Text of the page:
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How to Remove Self-Tanner

Sun Care & Self-Tanning

How to Remove Self-Tanner How to Remove Self-Tanner How to Remove Self-Tanner

We’ve all been there—taking the time to apply self-tanner only to have it develop and realize your application was not quite as flawless as you thought or—worse yet—the color resembles the hue of a cheesy treat more than that of a bronzed goddess. Whatever the dilemma, self-tanner mishaps are a top skin care concern—and sometimes there’s no solution other than removing your self-tanner and starting over from scratch. Not sure how to go about doing so? We’ve got you covered. Keep reading to learn how to remove self-tanner to save yourself from the fate of an embarrassing faux tan.

HOW TO REMOVE SELF-TANNER

Ready to remove your tan? Follow our step-by-step tutorial below to find out how to remove self-tanner.

STEP #1: BREAK THE RULES

Sometimes, it’s best not to follow the rules. If you have a bad feeling about your tan, or you notice it start to develop and realize it’s not for you—don’t wait it out! Jump in the shower early to see if you can keep your tan from developing any further. If you catch it in time, you might be able to remove your tan in just a few quick minutes.

STEP #2: EXFOLIATE

If your tan has developed and you realize it’s not for you, it’s not too late! You can exfoliate to help remove your faux glow. There are a couple of different ways to do this, so take your pick from the options below.

EXFOLIATION OPTION #1: USE A BODY SCRUB

One of the more well-known ways to exfoliate, a body scrub is a mechanical exfoliant that can be used to remove dead skin cells—as well as your tan. Consider using a sugar scrub since they’re gentle on skin.

Editor’s note: If you really messed up and made a mistake while applying self-tanner to your face, you can also reach for a sugar-based face scrub. Try the L’Oréal Paris Pure-Sugar Resurface & Energize Kona Coffee Scrub.

EXFOLIATION OPTION #2: GRAB AN EXFOLIATING GLOVE

Using an exfoliating glove is a particularly great option if you’re trying to remove your tan as it allows you to cover larger areas of your body, such as your legs, in a shorter amount of time. You can use an exfoliating glove or mitt with or without a body scrub to help remove dead skin cells (and of course your tan) from the skin’s surface.

EXFOLIATION OPTION #3: TRY A LOOFAH

Similar to an exfoliating glove, a loofah sponge is made with fibers that help to exfoliate your skin—just make sure to care for it properly to avoid any bacteria forming. According to Cleveland Clinic, you should dry it out, avoid using it for a few days after you shave, never use it on your face, clean it weekly, and replace it every three to four weeks to avoid any unwanted infections. With those precautions in mind, a loofah is a solid option for sloughing away your tan.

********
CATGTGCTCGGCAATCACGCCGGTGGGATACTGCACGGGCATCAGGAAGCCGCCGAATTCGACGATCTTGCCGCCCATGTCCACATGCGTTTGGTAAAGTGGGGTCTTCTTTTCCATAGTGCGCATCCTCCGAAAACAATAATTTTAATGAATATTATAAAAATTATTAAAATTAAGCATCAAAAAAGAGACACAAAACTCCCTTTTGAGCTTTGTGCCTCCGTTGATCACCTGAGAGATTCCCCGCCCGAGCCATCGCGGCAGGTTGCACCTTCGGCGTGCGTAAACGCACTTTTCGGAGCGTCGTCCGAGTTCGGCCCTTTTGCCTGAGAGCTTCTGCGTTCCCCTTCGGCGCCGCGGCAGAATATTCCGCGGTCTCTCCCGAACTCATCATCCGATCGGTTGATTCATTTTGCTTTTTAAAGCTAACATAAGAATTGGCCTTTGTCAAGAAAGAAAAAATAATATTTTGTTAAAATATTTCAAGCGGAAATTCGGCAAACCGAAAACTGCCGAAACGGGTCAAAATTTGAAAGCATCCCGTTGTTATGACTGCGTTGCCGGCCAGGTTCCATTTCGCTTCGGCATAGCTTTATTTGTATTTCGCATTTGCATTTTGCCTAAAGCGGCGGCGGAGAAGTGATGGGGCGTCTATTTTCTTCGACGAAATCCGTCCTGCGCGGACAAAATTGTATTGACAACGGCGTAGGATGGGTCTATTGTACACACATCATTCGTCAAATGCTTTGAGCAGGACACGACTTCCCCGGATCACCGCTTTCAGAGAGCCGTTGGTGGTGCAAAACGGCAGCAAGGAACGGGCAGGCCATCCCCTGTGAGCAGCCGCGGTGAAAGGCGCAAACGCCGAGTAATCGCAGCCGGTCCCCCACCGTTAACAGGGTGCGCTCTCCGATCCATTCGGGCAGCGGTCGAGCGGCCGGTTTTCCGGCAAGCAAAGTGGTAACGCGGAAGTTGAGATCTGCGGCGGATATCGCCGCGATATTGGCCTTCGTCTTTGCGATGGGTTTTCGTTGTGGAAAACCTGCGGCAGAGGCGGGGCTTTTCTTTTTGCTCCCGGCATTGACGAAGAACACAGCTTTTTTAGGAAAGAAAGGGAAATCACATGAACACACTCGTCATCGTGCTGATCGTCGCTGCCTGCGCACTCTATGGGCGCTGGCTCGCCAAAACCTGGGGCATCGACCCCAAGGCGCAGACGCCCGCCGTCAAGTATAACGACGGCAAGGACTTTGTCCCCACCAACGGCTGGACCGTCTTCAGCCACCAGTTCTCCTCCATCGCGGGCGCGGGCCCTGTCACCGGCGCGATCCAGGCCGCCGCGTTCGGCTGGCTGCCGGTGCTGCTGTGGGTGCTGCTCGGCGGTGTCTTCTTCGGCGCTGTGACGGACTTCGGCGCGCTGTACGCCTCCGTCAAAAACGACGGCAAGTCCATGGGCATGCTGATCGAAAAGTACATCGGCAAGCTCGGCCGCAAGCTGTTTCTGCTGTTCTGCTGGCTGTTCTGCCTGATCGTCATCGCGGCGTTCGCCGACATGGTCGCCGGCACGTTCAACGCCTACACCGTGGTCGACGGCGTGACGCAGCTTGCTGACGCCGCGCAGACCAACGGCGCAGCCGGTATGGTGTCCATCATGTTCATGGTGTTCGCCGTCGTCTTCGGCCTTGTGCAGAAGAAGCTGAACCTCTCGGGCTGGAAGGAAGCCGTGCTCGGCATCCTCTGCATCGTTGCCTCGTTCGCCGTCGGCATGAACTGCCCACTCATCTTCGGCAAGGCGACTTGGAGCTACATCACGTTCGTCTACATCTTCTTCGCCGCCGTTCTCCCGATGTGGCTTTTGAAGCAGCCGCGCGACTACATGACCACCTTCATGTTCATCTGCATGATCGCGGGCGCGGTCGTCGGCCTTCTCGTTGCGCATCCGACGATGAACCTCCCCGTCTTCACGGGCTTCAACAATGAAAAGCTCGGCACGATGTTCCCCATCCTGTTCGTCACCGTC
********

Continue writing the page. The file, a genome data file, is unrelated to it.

EXFOLIATION OPTION #4: USE A WASHCLOTH

Cleveland Clinic states that washcloths can be a good alternative to loofahs as they’re less likely to end up with anything lodged in them and are easier to clean and dry. They’re also ideal for those with dry, sensitive, or acne-prone skin, according to the American Academy of Dermatology. So, if you’re in a dire tan situation and your skin doesn’t respond well to other methods of exfoliation, this could be the option for you!

EXFOLIATION OPTION #5: TRY A LIQUID EXFOLIATOR

A liquid exfoliant, such as a body wash with a chemical exfoliant, can also be used to remove your tan. Just keep in mind that chemical exfoliants may be best for those with thick, oily skin, according to the AAD.

EXFOLIATION OPTION #6: REACH FOR A DRY BRUSH

Dry brushing, as you may have guessed, involves using a dry body brush to slough off dead skin cells from your skin. This method of mechanical exfoliation is typically used at spas, and is a great option if you’re looking to turn removing your tan into a luxurious, spa-like experience.

STEP #3: BE PATIENT

The most important thing to keep in mind when removing self-tanner is to be patient. Oftentimes, your sunless tan won’t instantly wash off unless you catch it at the right time—and that’s totally OK. Over-exfoliating can lead to skin irritation, so it’s best to exfoliate in moderation. If you find that you still have some self-tanner on your skin, cover up with a turtleneck or makeup in the meantime. Trust us, your skin will thank you!

Now that you know how to remove self-tanner when things don’t go quite as you planned, it’s time to educate yourself on the different types of self-tanning products! Here’s The Best Self-Tanner for Every Situation.